The amyloid precursor protein (APP) is thought to play a central role in the pathogenesis of Alzheimer's disease. In mammals, APP has two amyloid precursor like protein (APLP) homologs, and the physiological functions of this family of proteins remain poorly understood. Orthologs of APP are not present in yeast, but are conserved from worms to humans, suggesting they provide a fundamental role in intercellular communication. In preliminary data, we demonstrate that mouse lines with genetic deletion of either APP or APLP2 exhibit a loss of fidelity of axon projections of olfactory sensory neurons (OSNs), indicating an essential role for these proteins in the establishment and/or maintenance of the precise wiring diagram of the olfactory neural circuit. Next generation sequencing data derived from isolated OSNs indicates that APLP2 and APP are highly expressed in OSNs (ranked #26 and #29, respectively, of 27,390 annotated transcripts). We recently published that loss of function of the BACE1 protease, a key protease that processes proteins of the APP family as well as many other axon guidance molecules, also leads to connectivity errors in the mouse olfactory neural circuit. Here, we propose that APP and APLP2 function physiologically in the formation and maintenance of the precise axon projection map of the mouse olfactory neural circuit. This hypothesis is supported by several observations from others. APP associates with numerous adhesion molecules as well as proteins with established roles in axon guidance, such as netrin and contactin 4. Indeed, many of these associated proteins are expressed in OSNs, too, as evidenced by our next generation sequencing data. Alternatively spliced extracellular domains of APP and APLP2 can be modified posttranslationally by chondroitin sulfate. This alternatively spliced APLP2 isoform is expressed at high levels in OSNs. In addition, the extracellular domains of APP and APLP2 bind heparan sulfate in vitro. Both of these proteoglycans contribute to the environmental cues that repel or attract growth cones and are present in tissue embedding the olfactory neural circuit. To test the role of APP and APLP2 to precisely map axon projections, we deploy a combination of genetic tools developed to manipulate the mouse olfactory circuit to examine the consequences of selective deletion of APP and/or APLP2 exclusively in OSNs (Aim 1). Furthermore, we take advantage of the high levels of expression of APP and APLP2 to purify and identify proteins associated with APP and/or APLP2 derived from mouse OSNs (Aim 2). Together, the knowledge gained from these studies will advance our understanding of the physiologic function of this important protein family and may provide insight into the pathogenesis of Alzheimer's disease as well as into adverse consequences of the therapies under development for Alzheimer's disease to alter the levels of APP and its cleavage products.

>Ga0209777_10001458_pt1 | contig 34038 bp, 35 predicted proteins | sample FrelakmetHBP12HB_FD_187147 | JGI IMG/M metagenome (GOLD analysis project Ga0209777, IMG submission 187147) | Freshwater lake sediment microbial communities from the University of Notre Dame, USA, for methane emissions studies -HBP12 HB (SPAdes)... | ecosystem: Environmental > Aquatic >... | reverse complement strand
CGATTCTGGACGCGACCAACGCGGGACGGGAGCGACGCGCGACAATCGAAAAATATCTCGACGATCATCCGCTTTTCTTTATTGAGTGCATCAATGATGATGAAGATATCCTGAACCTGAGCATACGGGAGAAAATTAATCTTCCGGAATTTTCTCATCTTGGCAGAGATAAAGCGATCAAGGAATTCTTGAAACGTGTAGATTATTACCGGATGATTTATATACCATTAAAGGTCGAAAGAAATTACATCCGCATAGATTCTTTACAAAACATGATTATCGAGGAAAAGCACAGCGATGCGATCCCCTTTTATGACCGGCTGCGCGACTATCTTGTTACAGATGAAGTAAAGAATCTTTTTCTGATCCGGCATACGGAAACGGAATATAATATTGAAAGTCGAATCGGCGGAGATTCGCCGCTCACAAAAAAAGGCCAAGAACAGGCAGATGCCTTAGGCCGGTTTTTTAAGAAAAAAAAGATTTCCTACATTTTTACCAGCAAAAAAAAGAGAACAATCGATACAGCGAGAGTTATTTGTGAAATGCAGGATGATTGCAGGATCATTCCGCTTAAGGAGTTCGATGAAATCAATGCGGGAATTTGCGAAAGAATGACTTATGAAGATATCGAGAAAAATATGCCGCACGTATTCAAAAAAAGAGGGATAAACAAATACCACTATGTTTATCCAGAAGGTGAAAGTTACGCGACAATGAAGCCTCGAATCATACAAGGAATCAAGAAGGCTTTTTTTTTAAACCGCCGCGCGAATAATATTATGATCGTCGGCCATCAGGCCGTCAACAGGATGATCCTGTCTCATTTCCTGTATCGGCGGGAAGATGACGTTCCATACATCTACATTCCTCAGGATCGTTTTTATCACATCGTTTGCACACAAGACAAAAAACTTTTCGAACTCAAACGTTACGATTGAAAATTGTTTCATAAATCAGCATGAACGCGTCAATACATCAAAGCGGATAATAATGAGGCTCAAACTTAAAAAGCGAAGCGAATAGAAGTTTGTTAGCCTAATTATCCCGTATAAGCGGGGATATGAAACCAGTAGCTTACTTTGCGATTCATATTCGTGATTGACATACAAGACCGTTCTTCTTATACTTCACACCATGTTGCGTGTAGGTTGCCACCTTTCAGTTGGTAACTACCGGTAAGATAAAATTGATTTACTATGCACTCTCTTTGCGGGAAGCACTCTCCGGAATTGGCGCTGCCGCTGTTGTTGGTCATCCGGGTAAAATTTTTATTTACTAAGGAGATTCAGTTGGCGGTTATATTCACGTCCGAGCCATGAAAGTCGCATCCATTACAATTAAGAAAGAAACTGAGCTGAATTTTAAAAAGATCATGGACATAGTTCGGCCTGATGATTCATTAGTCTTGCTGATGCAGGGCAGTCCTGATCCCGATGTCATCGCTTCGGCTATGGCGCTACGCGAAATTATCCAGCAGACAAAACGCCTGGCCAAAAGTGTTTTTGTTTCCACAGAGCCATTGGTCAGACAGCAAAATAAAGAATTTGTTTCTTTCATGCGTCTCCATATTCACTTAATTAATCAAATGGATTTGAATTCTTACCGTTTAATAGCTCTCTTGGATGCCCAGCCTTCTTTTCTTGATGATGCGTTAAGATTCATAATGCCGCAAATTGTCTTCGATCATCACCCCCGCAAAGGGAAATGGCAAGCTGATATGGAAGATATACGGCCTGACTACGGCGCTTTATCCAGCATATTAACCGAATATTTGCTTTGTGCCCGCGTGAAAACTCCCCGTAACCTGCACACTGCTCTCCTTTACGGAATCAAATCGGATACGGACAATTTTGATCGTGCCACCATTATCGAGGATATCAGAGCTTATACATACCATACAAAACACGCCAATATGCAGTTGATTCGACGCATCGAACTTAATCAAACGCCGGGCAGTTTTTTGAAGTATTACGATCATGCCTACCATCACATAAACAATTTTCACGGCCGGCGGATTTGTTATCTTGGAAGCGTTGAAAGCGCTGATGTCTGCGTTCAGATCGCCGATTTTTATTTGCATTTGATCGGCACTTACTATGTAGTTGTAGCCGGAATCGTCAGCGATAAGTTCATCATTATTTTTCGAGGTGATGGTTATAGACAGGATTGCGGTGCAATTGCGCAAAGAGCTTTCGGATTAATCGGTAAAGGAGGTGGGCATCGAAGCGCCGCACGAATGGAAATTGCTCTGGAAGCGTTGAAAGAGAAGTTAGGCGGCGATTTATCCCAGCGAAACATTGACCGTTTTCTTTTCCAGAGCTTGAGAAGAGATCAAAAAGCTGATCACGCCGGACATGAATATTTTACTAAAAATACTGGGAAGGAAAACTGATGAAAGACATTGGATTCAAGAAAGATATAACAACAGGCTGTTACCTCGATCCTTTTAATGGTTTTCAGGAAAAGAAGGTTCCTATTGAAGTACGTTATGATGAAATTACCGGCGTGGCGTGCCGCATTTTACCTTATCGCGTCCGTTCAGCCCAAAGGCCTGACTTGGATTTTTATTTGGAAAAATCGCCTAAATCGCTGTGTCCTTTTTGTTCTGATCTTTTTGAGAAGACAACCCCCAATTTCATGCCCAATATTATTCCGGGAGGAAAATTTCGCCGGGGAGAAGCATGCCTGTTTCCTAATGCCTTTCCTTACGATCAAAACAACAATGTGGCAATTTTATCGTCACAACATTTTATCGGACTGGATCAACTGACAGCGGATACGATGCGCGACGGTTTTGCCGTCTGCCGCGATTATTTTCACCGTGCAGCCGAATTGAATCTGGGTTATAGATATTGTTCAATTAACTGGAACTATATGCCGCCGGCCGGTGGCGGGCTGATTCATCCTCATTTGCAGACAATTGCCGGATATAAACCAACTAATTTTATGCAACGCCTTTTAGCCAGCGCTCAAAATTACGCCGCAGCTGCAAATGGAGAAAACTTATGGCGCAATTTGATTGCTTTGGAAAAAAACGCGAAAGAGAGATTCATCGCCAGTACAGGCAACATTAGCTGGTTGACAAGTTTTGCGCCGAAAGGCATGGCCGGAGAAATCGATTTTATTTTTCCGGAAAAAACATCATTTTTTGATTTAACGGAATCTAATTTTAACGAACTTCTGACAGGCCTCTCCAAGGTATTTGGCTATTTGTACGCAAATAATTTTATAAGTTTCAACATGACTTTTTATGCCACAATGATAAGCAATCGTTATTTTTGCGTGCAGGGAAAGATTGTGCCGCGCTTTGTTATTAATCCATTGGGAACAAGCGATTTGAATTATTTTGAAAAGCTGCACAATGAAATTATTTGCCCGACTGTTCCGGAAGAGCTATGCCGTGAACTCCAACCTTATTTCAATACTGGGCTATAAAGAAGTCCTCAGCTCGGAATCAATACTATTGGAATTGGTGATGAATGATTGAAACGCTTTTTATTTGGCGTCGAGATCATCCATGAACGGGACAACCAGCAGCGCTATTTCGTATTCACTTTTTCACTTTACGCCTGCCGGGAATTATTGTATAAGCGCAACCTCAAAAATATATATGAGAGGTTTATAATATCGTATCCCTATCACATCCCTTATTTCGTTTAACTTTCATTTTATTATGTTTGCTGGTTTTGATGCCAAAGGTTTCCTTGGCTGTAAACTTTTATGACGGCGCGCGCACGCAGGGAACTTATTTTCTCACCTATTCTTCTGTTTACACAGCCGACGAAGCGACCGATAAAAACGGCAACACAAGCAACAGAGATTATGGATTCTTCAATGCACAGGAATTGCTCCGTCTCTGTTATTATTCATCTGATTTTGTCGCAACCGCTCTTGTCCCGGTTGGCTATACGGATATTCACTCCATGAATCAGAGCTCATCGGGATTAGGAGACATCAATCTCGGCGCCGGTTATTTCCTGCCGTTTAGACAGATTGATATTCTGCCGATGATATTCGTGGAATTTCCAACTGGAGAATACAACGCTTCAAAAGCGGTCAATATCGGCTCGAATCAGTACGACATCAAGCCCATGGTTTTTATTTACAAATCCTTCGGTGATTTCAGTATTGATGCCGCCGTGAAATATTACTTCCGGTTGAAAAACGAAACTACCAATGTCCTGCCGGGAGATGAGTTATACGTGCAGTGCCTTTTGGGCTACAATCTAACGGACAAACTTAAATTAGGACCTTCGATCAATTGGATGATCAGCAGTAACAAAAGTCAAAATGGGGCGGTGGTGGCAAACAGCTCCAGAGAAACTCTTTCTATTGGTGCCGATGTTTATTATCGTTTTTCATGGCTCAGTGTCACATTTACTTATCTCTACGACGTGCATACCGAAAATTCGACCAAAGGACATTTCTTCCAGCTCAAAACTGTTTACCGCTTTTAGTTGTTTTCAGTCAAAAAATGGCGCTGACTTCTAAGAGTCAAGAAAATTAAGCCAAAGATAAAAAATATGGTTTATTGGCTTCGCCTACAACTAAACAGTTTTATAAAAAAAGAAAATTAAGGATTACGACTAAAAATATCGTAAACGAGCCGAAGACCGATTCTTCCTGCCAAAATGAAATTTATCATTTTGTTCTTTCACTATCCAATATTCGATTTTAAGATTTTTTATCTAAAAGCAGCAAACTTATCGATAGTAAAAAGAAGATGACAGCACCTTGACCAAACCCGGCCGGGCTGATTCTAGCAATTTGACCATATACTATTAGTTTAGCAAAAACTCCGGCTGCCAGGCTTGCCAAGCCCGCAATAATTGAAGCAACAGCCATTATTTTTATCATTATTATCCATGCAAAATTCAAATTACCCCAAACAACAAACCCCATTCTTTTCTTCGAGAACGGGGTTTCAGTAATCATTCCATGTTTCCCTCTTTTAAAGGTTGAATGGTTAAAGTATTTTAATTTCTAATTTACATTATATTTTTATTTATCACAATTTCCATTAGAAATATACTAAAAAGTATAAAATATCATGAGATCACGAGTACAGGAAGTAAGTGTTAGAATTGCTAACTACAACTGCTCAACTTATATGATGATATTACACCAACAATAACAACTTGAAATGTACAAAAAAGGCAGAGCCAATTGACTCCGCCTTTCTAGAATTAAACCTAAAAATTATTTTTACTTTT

The amyloid precursor protein (APP) is thought to play a central role in the pathogenesis of Alzheimer's disease, and many therapies under development seek to alter the levels of APP and its cleavage products in the brain;yet the physiological functions of this evolutionarily conserved protein remains poorly understood. We discovered that deletion of APP and one of its related isoforms disturbs the precise wiring diagram of olfactory neural circuit in mice. Through a combination of genetic and biochemical approaches, we outline a series of investigations to elucidate the physiological function of the APP family of proteins in the mouse olfactory neural circuit. The knowledge gained from these studies will advance our understanding of the physiologic functions of this important, evolutionarily conserved family of proteins and provide insight into adverse consequences of the therapies under development to alter the levels of APP and its cleavage products in the brain.
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